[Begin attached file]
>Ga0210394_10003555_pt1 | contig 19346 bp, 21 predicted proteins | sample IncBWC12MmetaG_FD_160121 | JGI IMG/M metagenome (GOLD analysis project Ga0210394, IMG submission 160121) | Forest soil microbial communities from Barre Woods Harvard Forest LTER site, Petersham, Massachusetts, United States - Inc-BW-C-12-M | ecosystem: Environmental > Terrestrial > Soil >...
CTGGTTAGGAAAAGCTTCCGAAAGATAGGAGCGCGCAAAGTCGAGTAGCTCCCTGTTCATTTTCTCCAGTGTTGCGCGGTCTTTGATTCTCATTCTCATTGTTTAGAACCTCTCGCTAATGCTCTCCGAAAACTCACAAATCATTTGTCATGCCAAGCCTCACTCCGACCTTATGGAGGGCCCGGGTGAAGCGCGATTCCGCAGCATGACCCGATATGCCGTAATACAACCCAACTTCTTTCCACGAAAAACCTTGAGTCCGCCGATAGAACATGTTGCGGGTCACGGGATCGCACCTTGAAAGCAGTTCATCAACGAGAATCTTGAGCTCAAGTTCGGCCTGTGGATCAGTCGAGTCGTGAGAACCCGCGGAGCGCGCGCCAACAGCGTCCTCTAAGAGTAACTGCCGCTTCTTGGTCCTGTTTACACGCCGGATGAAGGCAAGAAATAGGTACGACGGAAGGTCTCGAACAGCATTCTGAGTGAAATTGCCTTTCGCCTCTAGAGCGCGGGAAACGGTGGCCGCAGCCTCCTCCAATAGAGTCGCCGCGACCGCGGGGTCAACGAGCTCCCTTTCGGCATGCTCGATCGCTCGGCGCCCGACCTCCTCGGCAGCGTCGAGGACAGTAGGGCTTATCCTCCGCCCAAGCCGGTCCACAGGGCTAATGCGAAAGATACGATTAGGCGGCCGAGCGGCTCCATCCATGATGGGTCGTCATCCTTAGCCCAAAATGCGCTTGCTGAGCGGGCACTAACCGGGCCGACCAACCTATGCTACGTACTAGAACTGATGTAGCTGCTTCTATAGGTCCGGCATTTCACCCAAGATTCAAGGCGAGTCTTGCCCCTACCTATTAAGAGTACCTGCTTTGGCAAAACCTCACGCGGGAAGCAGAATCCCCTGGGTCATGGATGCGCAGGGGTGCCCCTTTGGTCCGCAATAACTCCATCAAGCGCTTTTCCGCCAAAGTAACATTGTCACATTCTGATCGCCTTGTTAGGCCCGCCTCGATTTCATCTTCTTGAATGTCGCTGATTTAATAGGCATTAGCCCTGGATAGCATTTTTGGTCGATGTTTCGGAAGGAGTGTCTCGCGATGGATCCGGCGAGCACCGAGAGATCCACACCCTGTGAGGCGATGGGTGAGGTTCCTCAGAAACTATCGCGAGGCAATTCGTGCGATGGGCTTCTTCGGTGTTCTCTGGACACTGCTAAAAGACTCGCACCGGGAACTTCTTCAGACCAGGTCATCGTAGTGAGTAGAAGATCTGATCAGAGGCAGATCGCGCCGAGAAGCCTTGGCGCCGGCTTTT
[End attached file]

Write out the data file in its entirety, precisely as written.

>Ga0210394_10003555_pt1 | contig 19346 bp, 21 predicted proteins | sample IncBWC12MmetaG_FD_160121 | JGI IMG/M metagenome (GOLD analysis project Ga0210394, IMG submission 160121) | Forest soil microbial communities from Barre Woods Harvard Forest LTER site, Petersham, Massachusetts, United States - Inc-BW-C-12-M | ecosystem: Environmental > Terrestrial > Soil >...
CTGGTTAGGAAAAGCTTCCGAAAGATAGGAGCGCGCAAAGTCGAGTAGCTCCCTGTTCATTTTCTCCAGTGTTGCGCGGTCTTTGATTCTCATTCTCATTGTTTAGAACCTCTCGCTAATGCTCTCCGAAAACTCACAAATCATTTGTCATGCCAAGCCTCACTCCGACCTTATGGAGGGCCCGGGTGAAGCGCGATTCCGCAGCATGACCCGATATGCCGTAATACAACCCAACTTCTTTCCACGAAAAACCTTGAGTCCGCCGATAGAACATGTTGCGGGTCACGGGATCGCACCTTGAAAGCAGTTCATCAACGAGAATCTTGAGCTCAAGTTCGGCCTGTGGATCAGTCGAGTCGTGAGAACCCGCGGAGCGCGCGCCAACAGCGTCCTCTAAGAGTAACTGCCGCTTCTTGGTCCTGTTTACACGCCGGATGAAGGCAAGAAATAGGTACGACGGAAGGTCTCGAACAGCATTCTGAGTGAAATTGCCTTTCGCCTCTAGAGCGCGGGAAACGGTGGCCGCAGCCTCCTCCAATAGAGTCGCCGCGACCGCGGGGTCAACGAGCTCCCTTTCGGCATGCTCGATCGCTCGGCGCCCGACCTCCTCGGCAGCGTCGAGGACAGTAGGGCTTATCCTCCGCCCAAGCCGGTCCACAGGGCTAATGCGAAAGATACGATTAGGCGGCCGAGCGGCTCCATCCATGATGGGTCGTCATCCTTAGCCCAAAATGCGCTTGCTGAGCGGGCACTAACCGGGCCGACCAACCTATGCTACGTACTAGAACTGATGTAGCTGCTTCTATAGGTCCGGCATTTCACCCAAGATTCAAGGCGAGTCTTGCCCCTACCTATTAAGAGTACCTGCTTTGGCAAAACCTCACGCGGGAAGCAGAATCCCCTGGGTCATGGATGCGCAGGGGTGCCCCTTTGGTCCGCAATAACTCCATCAAGCGCTTTTCCGCCAAAGTAACATTGTCACATTCTGATCGCCTTGTTAGGCCCGCCTCGATTTCATCTTCTTGAATGTCGCTGATTTAATAGGCATTAGCCCTGGATAGCATTTTTGGTCGATGTTTCGGAAGGAGTGTCTCGCGATGGATCCGGCGAGCACCGAGAGATCCACACCCTGTGAGGCGATGGGTGAGGTTCCTCAGAAACTATCGCGAGGCAATTCGTGCGATGGGCTTCTTCGGTGTTCTCTGGACACTGCTAAAAGACTCGCACCGGGAACTTCTTCAGACCAGGTCATCGTAGTGAGTAGAAGATCTGATCAGAGGCAGATCGCGCCGAGAAGCCTTGGCGCCGGCTTTT